The death of peak oil

Here’s another structural transformation to add to all the others that you have to get your head around: it’s the transformation of global energy markets as a result of shale oil and gas.

We’ve already got the digital revolution and the switch from consumption to savings after the GFC, not to mention the rise of China and India. Now we have the death of peak oil.

For years we have assumed that fossil fuel reserves were running out, that peak oil production had occurred some time ago and that it was only a matter of time before the oil price rose to such heights that energy-dependent economies would be crushed, starting with the United States.

In a way these assumptions have helped underpin the movement against global warming (that is, we’ll have to give up oil anyway since it’s running out, so we might as well make the best of a bad lot and embrace electric cars and wind farms and save the planet from climate change while we’re at it).

In fact the existence of vast reserves of oil and gas in shale formations, mainly in the United States, combined with the return of the oil price to $US100 a barrel without, so far, causing a global recession, is producing a profound transformation of energy markets.

Forget declining oil, there is a new global oil rush. The US has an estimated 2 trillion barrels of shale oil reserves – about 70 per cent of the world’s total and eight times the oil reserves of Saudi Arabia. The gas reserves, in the US, Australia and elsewhere, are vast.

The cost of extracting shale oil ranges from $US95 per barrel down to $US12, although the process of fracking, where water is pumped in to break up the shale and release the oil, is very controversial – as highlighted on the ABC’s Foreign Correspondent program last night.

But where there’s oil there’s a way. BHP Billiton has paid $15 billion for shale oil and gas acreage, through its acquisition of Petrohawk, and now owns four large areas in Arkansas, Louisiana and Texas. The company is spending billions developing the project; its Haynesville project in Arkansas is already the largest shale play in the US, producing 6.5 billion cubic feet of gas per day.

There was an earlier shale energy rush in the 1980s, following the second oil shock, but it quickly collapsed with the oil price.

However, now the price is back to where it was in real terms, making it economic, and extraction technology has advanced enormously as well. It wasn’t until the late 1980s and early 1990s that the first commercial horizontal wells were successfully drilled and modern 'multi-stage' hydraulic fracturing (fracking) techniques did not emerge until ten years ago.

Production of shale gas in the US began to increase rapidly in 2010 thanks to advances in fracking technology. It has now been used in more than 1 million wells, and operators are currently fracturing about 35,000 wells a year.

It’s a remarkable process: the reserves are usually about five kilometres below the surface (much deeper than coal seam gas); wells are drilled down to them and then horizontally through them for another five or six kilometres; the horizontal part of the well is perforated by explosives and then fluid and sand are pumped down at high pressure to fracture the shale. The hydrocarbons then flow to the surface.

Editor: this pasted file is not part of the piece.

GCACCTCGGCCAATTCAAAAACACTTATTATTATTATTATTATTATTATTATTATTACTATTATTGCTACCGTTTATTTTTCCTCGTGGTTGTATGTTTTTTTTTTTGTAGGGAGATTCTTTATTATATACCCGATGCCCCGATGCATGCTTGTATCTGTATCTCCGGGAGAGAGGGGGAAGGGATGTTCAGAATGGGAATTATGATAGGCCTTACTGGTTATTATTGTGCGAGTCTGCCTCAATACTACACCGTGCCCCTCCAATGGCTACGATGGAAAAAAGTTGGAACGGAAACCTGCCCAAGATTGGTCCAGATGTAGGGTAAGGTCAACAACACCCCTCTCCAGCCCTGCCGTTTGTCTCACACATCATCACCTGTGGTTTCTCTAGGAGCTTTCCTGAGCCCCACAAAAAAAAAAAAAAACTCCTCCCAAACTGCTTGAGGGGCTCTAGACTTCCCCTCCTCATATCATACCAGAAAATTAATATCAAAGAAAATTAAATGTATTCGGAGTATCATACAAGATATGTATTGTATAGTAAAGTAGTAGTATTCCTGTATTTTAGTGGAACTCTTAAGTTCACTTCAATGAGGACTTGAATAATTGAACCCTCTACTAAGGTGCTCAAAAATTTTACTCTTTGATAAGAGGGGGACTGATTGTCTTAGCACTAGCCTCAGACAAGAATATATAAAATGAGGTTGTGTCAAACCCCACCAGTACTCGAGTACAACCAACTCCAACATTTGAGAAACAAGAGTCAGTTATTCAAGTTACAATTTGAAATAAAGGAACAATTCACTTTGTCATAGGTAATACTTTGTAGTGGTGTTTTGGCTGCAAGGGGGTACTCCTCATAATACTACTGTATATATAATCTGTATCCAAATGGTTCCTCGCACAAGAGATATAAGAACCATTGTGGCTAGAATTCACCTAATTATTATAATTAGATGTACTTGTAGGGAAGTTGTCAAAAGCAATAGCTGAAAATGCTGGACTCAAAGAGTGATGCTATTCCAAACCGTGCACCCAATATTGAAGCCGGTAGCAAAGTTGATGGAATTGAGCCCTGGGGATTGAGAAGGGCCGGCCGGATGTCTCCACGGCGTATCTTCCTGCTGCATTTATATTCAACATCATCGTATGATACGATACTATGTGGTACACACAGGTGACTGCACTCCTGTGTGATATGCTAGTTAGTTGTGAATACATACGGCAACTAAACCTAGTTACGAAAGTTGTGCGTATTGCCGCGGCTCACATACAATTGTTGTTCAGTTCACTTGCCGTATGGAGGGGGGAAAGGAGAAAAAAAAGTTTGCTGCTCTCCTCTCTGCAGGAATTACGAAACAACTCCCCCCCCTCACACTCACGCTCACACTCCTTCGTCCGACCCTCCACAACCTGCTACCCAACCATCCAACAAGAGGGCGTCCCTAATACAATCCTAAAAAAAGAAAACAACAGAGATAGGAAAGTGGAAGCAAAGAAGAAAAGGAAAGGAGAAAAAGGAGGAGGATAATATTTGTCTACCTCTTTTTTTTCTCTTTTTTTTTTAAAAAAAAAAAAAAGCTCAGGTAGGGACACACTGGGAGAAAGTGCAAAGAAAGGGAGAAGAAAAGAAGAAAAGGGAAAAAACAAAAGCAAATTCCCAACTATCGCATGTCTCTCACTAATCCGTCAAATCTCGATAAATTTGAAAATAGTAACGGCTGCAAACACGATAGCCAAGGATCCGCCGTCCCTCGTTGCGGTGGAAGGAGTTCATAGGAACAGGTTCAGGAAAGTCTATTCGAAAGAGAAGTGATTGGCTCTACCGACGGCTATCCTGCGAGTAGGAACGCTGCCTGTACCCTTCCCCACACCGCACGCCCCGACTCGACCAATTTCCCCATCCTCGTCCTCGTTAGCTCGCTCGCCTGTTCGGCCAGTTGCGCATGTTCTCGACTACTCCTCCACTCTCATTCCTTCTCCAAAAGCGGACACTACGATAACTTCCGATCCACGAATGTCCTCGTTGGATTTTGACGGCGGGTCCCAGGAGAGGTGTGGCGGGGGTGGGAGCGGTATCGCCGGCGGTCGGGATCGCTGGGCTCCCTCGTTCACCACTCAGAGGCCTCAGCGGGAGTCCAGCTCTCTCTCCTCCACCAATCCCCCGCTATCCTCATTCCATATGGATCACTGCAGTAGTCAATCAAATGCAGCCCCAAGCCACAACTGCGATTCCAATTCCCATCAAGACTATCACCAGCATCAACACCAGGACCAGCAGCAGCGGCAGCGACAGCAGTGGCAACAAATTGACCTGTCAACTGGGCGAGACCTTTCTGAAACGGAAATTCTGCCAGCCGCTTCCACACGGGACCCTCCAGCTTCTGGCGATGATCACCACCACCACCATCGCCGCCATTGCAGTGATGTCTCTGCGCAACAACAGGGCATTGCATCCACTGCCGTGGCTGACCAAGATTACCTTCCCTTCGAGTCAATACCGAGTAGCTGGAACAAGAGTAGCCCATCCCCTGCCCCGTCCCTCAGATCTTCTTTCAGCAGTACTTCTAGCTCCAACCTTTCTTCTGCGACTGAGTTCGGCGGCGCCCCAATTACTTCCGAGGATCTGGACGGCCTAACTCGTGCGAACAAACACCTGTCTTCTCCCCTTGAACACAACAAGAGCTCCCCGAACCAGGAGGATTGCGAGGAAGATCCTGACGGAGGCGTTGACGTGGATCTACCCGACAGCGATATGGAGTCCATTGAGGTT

The opposition to this in the US is similar to the growing opposition to coal seam gas developments in Australia; whether any of the opponents get anywhere is a different matter, especially in the US.

The drive for self-sufficiency in oil and gas is very powerful indeed, and in pursuit of that there is a massive boom in shale energy development, leading to big fortunes being made in infrastructure and servicing, not to mention the energy itself.

Australia has relatively small shale oil reserves – here it’s more about coal seam methane. China has more shale energy reserves than the US but it’s deeper and the geology is more difficult. There are big reserves in Poland and France, as well as Russia and the Congo in Africa.

But so far it’s all about the United States, which has the reserves and the largest market close by.

The importance of this for the world is hard to exaggerate. The distribution of energy on the planet is shifting: the stranglehold that Middle Eastern dictatorships have over the world’s energy supply is loosening and just as the rise of manufacturing in China shifted the world’s economic axis, so will the rise of shale energy in North America.

There will be a rapid substitution of coal by cleaner gas, especially as (or perhaps if) emissions trading schemes and carbon taxes spread.

It means renewable energy and nuclear will become less and less economic as the supply of gas increases, whether it’s from coal seams or shale. Gas is less carbon intensive than coal, but it still produces greenhouse gases, so it may be that the policy response to reduce global warming will actually have to increase if the world moves too far towards gas and away from renewables and nuclear.

If the United States could become self-sufficient in energy, its current account deficit would disappear and the US dollar would start rising again.

In fact, shale energy could be responsible for the resurgence of the United States as an economic superpower, with cheap local energy underpinning the second coming of its manufacturing industry as well as helping to balance its twin deficits – the current account and federal budget.

One thing is for sure: the world isn’t running out of oil and gas any more.

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